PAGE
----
The Session has several adjustable features that allow the user to customize the helmet for comfort and fit. The straps are easily adjustable with locking strap splitters to shorten or extend the straps by the ears. This adjustment allows the user to position the straps comfortably without any unwanted contact with the ears. Under the chin, the straps come together at a traditional plastic buckle with several inches of adjustment to dial in the tension to your preferences.
The Vaporfit system is the most frequently used adjustment to tighten or loosen the Session snugly on the riders head. The dial is large and easy to turn, even with gloved hands, and provides up to 5 centimeters of tension adjustment. The attachment points of the Vaporlock system are also adjustable to further dial in the fit for your head shape and size.
The Session has a three position adjustable visor and is quickly and easily adjusted. The visor attaches to the temples and rotates, clicking into three positions: down, middle, and all the way up. This adjustable visor feature makes the Session compatible with goggles for the enduro and downhill crowd. Testers liked the range of adjustment and preferred it over the visor on the POC Tectal Race SPIN that requires the loosening of a screw to adjust. The visor on the new Forefront 2 proved to be the tester favorite, however, with a great length, sturdy feel, and metal hardware at the hinges.
Weighing in at 13.36oz in the size medium we tested, the Session is competitively lightweight.
This weight is very close to several other models we tested, like the Troy Lee A2 MIPS and the Leatt DBX 3.0. Our Editors Choice Award winner, the POC Tectal Race SPIN weighs in just 0.49g lighter.
We were very impressed by the Session's ventilation. It was our most highly rated helmet in this metric.
A total of 15 vents, 5 in the front, 5 in the middle, and 5 in the back, keep the air flowing to keep your head cool. The front vents are large and scoop lots of air that runs from front to back in the helmet's air channels. Testers found the Session to keep their heads cooler than other helmets in our test selection, even on hot, sunny California summer days. The Giro Hex was our other highest rated helmet for ventilation, with a whopping 21 vents. While we found the ventilation on the new Forefront 2 to work much better than the original version, it still can't match the A/C like flow of the Session.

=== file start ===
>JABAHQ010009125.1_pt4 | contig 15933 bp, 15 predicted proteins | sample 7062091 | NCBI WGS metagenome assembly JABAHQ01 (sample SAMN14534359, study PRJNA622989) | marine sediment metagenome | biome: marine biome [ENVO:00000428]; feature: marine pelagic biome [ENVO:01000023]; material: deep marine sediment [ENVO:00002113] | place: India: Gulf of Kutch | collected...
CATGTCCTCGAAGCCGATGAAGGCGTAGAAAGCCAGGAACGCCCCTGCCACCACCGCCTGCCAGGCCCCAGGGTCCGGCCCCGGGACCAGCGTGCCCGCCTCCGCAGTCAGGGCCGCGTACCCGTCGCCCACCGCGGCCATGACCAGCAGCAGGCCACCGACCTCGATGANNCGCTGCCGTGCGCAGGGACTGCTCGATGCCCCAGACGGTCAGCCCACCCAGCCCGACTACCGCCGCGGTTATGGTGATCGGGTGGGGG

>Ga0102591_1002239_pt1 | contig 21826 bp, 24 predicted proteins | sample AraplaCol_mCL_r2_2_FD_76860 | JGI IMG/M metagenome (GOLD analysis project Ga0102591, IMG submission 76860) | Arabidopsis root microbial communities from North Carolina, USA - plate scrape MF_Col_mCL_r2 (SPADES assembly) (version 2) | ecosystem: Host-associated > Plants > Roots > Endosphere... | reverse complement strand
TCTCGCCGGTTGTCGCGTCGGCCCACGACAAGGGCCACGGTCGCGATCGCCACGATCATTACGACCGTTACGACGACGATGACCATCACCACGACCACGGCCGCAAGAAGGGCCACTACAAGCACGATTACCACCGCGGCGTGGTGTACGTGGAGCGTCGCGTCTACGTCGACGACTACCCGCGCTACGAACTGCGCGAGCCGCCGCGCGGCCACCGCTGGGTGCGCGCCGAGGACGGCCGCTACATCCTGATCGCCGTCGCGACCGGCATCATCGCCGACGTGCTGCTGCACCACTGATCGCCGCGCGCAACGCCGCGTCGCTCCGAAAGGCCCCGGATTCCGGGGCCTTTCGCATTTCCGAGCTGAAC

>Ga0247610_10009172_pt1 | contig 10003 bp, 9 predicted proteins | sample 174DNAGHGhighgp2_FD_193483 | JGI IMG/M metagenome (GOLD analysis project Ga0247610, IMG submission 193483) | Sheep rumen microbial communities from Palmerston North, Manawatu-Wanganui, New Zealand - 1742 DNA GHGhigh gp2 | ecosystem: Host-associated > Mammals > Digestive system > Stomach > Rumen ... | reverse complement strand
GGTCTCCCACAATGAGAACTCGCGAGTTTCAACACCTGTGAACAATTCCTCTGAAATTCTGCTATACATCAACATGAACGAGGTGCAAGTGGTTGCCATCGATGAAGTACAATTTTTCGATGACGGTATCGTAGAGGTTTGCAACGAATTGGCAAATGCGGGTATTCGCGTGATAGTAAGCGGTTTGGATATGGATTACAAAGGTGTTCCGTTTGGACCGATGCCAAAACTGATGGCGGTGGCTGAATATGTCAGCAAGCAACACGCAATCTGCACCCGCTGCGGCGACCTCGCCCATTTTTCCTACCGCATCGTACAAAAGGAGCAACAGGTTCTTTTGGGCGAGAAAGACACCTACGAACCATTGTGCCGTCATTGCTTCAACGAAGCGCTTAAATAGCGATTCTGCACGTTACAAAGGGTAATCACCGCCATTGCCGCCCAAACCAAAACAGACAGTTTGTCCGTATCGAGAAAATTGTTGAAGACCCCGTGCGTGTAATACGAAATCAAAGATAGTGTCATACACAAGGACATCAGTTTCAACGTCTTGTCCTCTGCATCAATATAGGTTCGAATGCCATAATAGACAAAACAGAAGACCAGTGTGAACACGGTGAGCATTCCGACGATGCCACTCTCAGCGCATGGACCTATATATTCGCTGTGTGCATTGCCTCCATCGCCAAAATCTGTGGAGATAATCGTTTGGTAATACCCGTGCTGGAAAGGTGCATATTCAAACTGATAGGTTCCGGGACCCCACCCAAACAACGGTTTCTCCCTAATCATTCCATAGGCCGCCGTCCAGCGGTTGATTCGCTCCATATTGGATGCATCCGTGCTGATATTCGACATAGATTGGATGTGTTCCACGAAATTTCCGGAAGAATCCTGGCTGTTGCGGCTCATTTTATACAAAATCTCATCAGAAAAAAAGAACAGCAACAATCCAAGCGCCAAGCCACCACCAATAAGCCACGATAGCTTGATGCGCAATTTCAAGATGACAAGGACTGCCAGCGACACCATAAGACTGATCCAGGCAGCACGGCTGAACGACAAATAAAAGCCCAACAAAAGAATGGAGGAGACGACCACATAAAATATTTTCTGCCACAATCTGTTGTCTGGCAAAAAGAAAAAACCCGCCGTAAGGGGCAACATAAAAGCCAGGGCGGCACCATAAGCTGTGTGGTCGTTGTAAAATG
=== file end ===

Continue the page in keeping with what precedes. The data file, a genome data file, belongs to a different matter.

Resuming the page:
The Session is a fully featured mountain bike helmet. We've already mentioned most of these features above, but here we'll lay them all out together.
First, the Session has a couple of features designed to protect your head in the event of a crash. It is equipped with a MIPS liner, the industry standard for reducing the forces of rotational impacts. Smith has also strategically placed Koroyd on both sides of the helmet, a proprietary honeycomb-like material which is intended to absorb more impact while still allowing for airflow.
The Session also features Smith's Vaporfit system, a quality, and effective size adjustment. The straps are adjustable at both the strap splitter under the ears and under the chin for a personalized fit.
The visor is also easily and highly adjustable to accommodate for goggle storage on the front of the helmet. Channels in the outermost vents on the front of the helmet are designed to fit the ear stems of sunglasses to hold them securely on your helmet when not in use.
So far, the Session appears to be a very durable helmet. The in-mold "Aerocore" foam is covered almost completely by the hard plastic external shell. The shell and foam fit together perfectly with no gaps or foam exposed in damage-prone areas. The outer shell is two pieces, upper and lower halves, that come together with a very clean seam in the middle of the helmet.
The Vaporfit size adjustment has and continues to work well, and the straps and padding show no signs of wear other than some salty sweat stains. The three position visor remains perfectly functional and securely locks into its positions.
The Session is an incredibly versatile mountain bike helmet that is well suited to all types of riding. No matter what type of riding you do, the Session is comfortable, protective, well-ventilated, and it looks good too. Half shell wearing enduro and downhill riders will also love the range of adjustment and goggle compatibility of its visor.
At a retail price of $160, we feel the Session is a great value considering the protection, comfort, features, and ventilation it offers. It is one of our top-rated helmets and costs $60 less than our Editor's Choice Award winner, the POC Tectal Race SPIN. We think you'd be hard-pressed to find a better helmet for less.
Smith did a great job designing their new Session helmet. This versatile lid is great for all types of riding, with an outstanding combination of protection, comfort, features, and ventilation at a reasonable price. If you're looking for a new mountain bike helmet, we don't think you can go wrong with the Session.
Other Versions and Accessories
Smith makes a range of helmets for mountain and road biking for both men and women. The Session comes in three sizes, Small (51-55cm), Medium (55-59cm), and Large (59-62cm). It is available in six colors, including Matte Black, Matte White, Matte Gravy (tested), Matte Rise, Matte Acid Burst, and Matte Violet Burst.
— Jeremy Benson